east to grow in an abandoned field is pine. 

Fish, abundantly available nearby, were 
well represented among the refuse. The re- 

Tall Neck Jar 

Short Neck Jar 



Carlnated Bowl 



Straight Rim Bowl 


Rim Bowl 

/ "J 

Rim Bowl 





Beaverdam phase vessel forms, 
Beaverdam Creek Mound Site. 
Source: Rudolph and Hally 1985: 370 

A, one bar cross diamond; B, two bar cross diamond; 
C, herringbone; D, filfot cross; E, one bar cross 
concentric circle; F, two bar concentric circle; G, 

Beaverdam phase complicated stamped design 
motifs, Beaverdam Creek Mound Site. 
Source: Rudolph and Hally 1985: 266 

Figure 69: Many different ceramic vessel shapes and designs were found at the Beaverdam Creek Mound site. 






Figure 70: Many pipes were found in the mound site excavations. F & II are made of stone, while all the others 
are ceramic. Mississippian people smoked different blends of plant leaves. 


mains of gar, sucker, white catfish, channel 
catfish, sunfish, large-mouth bass, black 
crappies, and freshwater drum all appeared in 
the soils. 

Some of these fish swam near shoals in 
fast-moving shallows, while others preferred 
the deeper river water. They were caught in 
many ways— with hooks, nets, weirs, traps, or 
even with poison. Europeans noted that South- 
eastern Indians sometimes built an enclosure in 
a creek or stream when water levels were low, 
then put poison made from walnut tree bark 
and other substances into the water. The 
Indians then drove the fish into the lethal trap 
where they died. 

Wild turkey was another favored dish at 
Beaverdam Creek Mound. There were also 
remains left from a passenger pigeon. These 
migratory birds, which became extinct in the 
late 19th century, used to blacken the skies of 
North America, so plentiful were their num- 

As expected, there were signs of deer 
consumption, but also evidence that turtles, 
rabbit, squirrel, fox, and other small animals 
were hunted as well. 

Charred bone remains showed 
that cooks sometimes roasted 
meat, but the presence of ceramics 
substantiated their taste for stews 
and soups, too. Prehistoric people 
did not customarily dine together 
at set meal times, but ate when 
they were hungry, which may or 
may not have coincided with when 
someone else was hungry. 

In preparing dishes, cooks often 
used bear oil, which was also 
popular for other reasons. Mixed 
with red pigment and a sweet scent 
derived from sassafras tree bark 
and wild cinnamon, the oil was 
rubbed into the hair and all over 
the body, especially for festivals 
and ceremonies, according to early 
European observers. Babies, too, Figure 71: An 
were slathered with bear oil, per- a Mississippian 

haps to protect their tender skin from insect 

Further preventive health measures, as well 
as many treatments, came from other organic 
sources. Eyebane, for example, was used to 
treat skin injuries, infections, and as a laxa- 
tive. Evidence of the plant was found at the 
creek site. 

By the arrival of Europeans, some South- 
eastern residents were also using an extraction 
from willow bark prepared in a drink to treat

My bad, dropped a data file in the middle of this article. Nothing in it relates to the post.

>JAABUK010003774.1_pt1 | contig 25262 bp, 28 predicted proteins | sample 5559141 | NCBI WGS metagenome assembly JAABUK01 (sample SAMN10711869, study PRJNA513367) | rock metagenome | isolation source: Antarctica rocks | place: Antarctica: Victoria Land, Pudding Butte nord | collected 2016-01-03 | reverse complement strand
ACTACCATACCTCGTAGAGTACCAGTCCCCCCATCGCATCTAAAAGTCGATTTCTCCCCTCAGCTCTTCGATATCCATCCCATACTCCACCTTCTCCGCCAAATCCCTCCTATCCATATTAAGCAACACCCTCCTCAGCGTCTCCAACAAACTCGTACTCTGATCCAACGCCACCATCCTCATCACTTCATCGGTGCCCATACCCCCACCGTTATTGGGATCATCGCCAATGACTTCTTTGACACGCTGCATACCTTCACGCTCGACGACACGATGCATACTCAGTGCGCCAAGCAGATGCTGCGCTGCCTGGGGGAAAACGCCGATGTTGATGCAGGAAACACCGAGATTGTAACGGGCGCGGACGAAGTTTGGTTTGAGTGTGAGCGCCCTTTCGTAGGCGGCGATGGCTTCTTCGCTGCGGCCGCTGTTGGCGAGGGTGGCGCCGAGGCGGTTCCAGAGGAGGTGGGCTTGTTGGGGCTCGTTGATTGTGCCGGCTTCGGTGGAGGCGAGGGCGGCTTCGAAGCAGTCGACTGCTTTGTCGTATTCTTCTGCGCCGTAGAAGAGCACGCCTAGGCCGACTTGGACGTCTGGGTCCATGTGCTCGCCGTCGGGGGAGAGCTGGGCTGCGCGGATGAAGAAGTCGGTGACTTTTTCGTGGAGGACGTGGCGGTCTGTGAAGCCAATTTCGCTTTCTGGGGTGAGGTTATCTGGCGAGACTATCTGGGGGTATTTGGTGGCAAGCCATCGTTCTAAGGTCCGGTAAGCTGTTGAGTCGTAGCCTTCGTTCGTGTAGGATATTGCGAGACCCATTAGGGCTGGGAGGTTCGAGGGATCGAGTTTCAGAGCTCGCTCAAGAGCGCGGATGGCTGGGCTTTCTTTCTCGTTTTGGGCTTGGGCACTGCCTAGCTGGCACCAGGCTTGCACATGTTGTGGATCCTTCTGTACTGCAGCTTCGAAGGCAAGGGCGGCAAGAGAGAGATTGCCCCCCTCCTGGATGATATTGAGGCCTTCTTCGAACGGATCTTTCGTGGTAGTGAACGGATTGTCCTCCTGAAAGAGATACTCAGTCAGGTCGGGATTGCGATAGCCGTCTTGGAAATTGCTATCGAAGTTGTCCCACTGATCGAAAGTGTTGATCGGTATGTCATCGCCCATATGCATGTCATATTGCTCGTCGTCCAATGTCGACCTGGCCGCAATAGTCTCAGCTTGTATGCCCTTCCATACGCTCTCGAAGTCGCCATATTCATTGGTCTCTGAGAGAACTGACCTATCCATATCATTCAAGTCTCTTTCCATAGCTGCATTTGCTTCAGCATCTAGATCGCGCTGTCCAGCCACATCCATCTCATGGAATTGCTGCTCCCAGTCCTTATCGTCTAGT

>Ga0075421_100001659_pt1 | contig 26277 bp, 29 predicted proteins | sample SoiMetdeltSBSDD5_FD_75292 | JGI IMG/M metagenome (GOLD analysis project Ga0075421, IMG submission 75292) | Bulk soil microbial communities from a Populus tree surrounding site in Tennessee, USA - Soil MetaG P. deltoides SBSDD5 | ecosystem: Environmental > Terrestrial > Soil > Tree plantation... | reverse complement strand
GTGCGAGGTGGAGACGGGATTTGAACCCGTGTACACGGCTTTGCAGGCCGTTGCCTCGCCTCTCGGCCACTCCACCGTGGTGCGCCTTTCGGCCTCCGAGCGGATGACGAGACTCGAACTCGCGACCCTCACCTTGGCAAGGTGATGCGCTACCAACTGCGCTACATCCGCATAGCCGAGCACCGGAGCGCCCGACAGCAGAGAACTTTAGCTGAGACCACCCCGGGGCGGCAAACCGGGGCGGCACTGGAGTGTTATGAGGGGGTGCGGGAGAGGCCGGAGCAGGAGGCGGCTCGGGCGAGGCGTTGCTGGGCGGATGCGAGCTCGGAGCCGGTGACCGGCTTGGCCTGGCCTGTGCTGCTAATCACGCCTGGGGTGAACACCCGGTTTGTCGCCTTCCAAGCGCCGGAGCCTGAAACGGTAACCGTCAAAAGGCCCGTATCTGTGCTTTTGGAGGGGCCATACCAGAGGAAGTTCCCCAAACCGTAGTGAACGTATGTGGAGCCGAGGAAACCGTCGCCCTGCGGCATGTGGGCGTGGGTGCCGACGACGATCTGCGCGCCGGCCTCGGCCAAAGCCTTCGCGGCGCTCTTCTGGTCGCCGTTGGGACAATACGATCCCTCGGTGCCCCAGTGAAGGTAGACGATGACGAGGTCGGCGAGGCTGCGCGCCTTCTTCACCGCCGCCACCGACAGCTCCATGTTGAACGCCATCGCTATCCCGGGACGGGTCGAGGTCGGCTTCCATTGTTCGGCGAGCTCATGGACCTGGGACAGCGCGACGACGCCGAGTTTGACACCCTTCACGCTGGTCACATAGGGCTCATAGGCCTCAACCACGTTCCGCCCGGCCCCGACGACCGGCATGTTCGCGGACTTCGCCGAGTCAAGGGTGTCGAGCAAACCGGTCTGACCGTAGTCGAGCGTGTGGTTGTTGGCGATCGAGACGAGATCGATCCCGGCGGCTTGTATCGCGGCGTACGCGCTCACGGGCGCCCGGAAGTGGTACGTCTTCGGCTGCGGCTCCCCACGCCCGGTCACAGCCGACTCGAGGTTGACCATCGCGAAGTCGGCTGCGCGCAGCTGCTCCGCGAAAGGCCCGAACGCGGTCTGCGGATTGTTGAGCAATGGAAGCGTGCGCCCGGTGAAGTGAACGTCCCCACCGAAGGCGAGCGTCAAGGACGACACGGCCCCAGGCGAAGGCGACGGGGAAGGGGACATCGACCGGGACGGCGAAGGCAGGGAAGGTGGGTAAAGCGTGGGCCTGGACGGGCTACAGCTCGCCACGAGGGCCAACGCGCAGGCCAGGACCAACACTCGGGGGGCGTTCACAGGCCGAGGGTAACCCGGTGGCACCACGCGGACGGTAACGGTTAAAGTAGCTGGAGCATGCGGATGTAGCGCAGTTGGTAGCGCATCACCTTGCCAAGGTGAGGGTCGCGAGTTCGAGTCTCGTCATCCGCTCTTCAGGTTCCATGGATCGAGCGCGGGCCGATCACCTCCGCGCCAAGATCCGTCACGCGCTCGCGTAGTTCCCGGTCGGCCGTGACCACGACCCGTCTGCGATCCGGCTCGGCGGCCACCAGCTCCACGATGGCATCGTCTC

aching muscles and fevers. The liquid they 
extracted, salicin, is now synthetically pro- 
duced as aspirin. Indians also chewed twigs 
from sweetgum trees to clean their teeth. 

Most of the pottery found at Beaverdam 
Creek Mound was undecorated, but some 
exhibited complicated stamping that required 
considerable effort to create. The triangular 
motifs popular on the stamped ceramics at the 
earlier Clyde Gully Mississippian site reap- 
peared at the mound excavation. These trian- 
gular decorations included intersecting straight 
lines in cross shapes. 

Similar cross and bar patterns also appeared 
in conjunction with concentric circles. Other 

example of a shell gorget displays the delicate carving skills of 
artist. The artifact was found at Etowah Mounds in Georgia. 


Figure 72: Pots and sherds found at the creek site included A-D, jar rims; E-G, bowl pieces; H, a jar 
handle; and I & J, polished bowls, which perhaps belonged to someone of high status. 


Figure 73: Soils of different colors and textures provided a guide to the past at the 
Beaverdam Creek Mound site. 

styles included the keyhole, which resembles 
a circle wrapped in flying streamers; the filfot 
cross, which looks woven; and a herringbone 
of many connected V and W shapes. Check 
stamping, which calls to mind tiny waffles, 
and was first seen in the Woodland period, 

Another decorative technique, burnishing 
vessels to a high gloss, provided a possible 
clue about the relative importance of the 
ceremonial center over time. Use of the tech- 
nique at the mound gradually declined. If these 
polished ceramics were reserved for the elite, 
as some suspect, then the dwindling incidence 
of them could indicate a gradual downturn in 
the fortunes of the residents. Fueling this 
hypothesis was a parallel drop in the number 
of elaborate grave goods made of shell and 

copper in the final mound burials compared to 
earlier ones, although this drop could be a 
result of modern-day looting. 

Whether the end came gradually or all at 
once, the authority emanating from Beaverdam 
Creek Mound for some 100 years eventually 
stopped altogether, and a new ceremonial 
center arose. 

The new seat of power appeared at a site 
called Rembert, which was only a few miles 
downstream from the Beaverdam Creek 
Mound. The rise of the Rembert center is 
associated with change in the Russell study